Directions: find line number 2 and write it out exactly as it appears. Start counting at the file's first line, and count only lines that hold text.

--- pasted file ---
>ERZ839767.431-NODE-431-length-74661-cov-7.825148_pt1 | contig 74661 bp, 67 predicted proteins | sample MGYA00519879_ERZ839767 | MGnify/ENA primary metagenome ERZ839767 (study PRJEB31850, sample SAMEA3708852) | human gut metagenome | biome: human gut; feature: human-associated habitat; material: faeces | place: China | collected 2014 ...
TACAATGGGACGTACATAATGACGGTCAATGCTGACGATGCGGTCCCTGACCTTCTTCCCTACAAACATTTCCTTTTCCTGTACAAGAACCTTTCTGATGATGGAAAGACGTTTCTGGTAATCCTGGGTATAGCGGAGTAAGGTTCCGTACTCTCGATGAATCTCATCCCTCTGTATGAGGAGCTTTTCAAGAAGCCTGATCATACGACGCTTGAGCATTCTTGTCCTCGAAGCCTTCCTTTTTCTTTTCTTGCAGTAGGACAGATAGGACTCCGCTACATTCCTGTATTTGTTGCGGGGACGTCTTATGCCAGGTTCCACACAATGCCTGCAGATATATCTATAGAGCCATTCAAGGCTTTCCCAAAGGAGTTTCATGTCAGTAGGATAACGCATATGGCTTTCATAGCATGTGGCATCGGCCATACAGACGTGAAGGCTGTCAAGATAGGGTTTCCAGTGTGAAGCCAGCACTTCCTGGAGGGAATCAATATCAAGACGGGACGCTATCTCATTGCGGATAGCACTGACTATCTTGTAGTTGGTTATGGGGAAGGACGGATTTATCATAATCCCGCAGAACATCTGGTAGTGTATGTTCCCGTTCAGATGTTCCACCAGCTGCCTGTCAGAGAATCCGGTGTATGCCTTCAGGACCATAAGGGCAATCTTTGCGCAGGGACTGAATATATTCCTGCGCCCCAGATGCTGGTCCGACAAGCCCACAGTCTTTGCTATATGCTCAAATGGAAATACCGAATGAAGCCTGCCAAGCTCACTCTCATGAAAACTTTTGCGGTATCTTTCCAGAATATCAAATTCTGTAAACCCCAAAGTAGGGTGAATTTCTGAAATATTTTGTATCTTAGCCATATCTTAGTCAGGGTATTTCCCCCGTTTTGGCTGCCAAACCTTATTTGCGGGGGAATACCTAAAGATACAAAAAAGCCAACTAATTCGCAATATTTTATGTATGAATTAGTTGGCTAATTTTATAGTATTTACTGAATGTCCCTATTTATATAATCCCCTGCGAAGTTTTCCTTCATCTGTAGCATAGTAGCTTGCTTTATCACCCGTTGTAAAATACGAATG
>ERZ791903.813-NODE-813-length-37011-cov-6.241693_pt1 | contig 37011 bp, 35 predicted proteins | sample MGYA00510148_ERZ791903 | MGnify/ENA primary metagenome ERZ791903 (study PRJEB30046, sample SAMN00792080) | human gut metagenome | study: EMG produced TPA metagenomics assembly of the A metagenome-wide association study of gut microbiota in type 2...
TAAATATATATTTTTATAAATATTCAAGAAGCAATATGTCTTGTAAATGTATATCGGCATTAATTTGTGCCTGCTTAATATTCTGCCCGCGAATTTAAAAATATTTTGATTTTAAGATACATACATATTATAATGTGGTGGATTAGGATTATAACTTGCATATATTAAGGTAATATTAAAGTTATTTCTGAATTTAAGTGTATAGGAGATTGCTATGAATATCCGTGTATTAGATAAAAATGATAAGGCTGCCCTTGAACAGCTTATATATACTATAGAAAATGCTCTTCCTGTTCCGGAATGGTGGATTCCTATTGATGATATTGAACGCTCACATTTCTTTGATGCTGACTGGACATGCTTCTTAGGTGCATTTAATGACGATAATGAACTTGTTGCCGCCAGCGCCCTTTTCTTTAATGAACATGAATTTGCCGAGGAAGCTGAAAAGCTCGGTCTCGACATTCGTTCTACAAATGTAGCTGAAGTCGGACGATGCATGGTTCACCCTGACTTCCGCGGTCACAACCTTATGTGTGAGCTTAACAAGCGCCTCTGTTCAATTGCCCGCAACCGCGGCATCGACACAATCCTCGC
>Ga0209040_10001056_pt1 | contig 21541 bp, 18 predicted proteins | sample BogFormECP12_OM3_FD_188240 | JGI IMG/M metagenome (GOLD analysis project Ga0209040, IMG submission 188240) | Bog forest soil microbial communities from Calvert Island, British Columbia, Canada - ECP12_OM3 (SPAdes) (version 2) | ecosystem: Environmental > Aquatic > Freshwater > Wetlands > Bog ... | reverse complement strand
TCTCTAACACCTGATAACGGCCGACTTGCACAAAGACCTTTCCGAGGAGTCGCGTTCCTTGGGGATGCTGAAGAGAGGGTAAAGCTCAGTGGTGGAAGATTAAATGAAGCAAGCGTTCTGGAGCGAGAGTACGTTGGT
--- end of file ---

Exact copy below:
TACAATGGGACGTACATAATGACGGTCAATGCTGACGATGCGGTCCCTGACCTTCTTCCCTACAAACATTTCCTTTTCCTGTACAAGAACCTTTCTGATGATGGAAAGACGTTTCTGGTAATCCTGGGTATAGCGGAGTAAGGTTCCGTACTCTCGATGAATCTCATCCCTCTGTATGAGGAGCTTTTCAAGAAGCCTGATCATACGACGCTTGAGCATTCTTGTCCTCGAAGCCTTCCTTTTTCTTTTCTTGCAGTAGGACAGATAGGACTCCGCTACATTCCTGTATTTGTTGCGGGGACGTCTTATGCCAGGTTCCACACAATGCCTGCAGATATATCTATAGAGCCATTCAAGGCTTTCCCAAAGGAGTTTCATGTCAGTAGGATAACGCATATGGCTTTCATAGCATGTGGCATCGGCCATACAGACGTGAAGGCTGTCAAGATAGGGTTTCCAGTGTGAAGCCAGCACTTCCTGGAGGGAATCAATATCAAGACGGGACGCTATCTCATTGCGGATAGCACTGACTATCTTGTAGTTGGTTATGGGGAAGGACGGATTTATCATAATCCCGCAGAACATCTGGTAGTGTATGTTCCCGTTCAGATGTTCCACCAGCTGCCTGTCAGAGAATCCGGTGTATGCCTTCAGGACCATAAGGGCAATCTTTGCGCAGGGACTGAATATATTCCTGCGCCCCAGATGCTGGTCCGACAAGCCCACAGTCTTTGCTATATGCTCAAATGGAAATACCGAATGAAGCCTGCCAAGCTCACTCTCATGAAAACTTTTGCGGTATCTTTCCAGAATATCAAATTCTGTAAACCCCAAAGTAGGGTGAATTTCTGAAATATTTTGTATCTTAGCCATATCTTAGTCAGGGTATTTCCCCCGTTTTGGCTGCCAAACCTTATTTGCGGGGGAATACCTAAAGATACAAAAAAGCCAACTAATTCGCAATATTTTATGTATGAATTAGTTGGCTAATTTTATAGTATTTACTGAATGTCCCTATTTATATAATCCCCTGCGAAGTTTTCCTTCATCTGTAGCATAGTAGCTTGCTTTATCACCCGTTGTAAAATACGAATG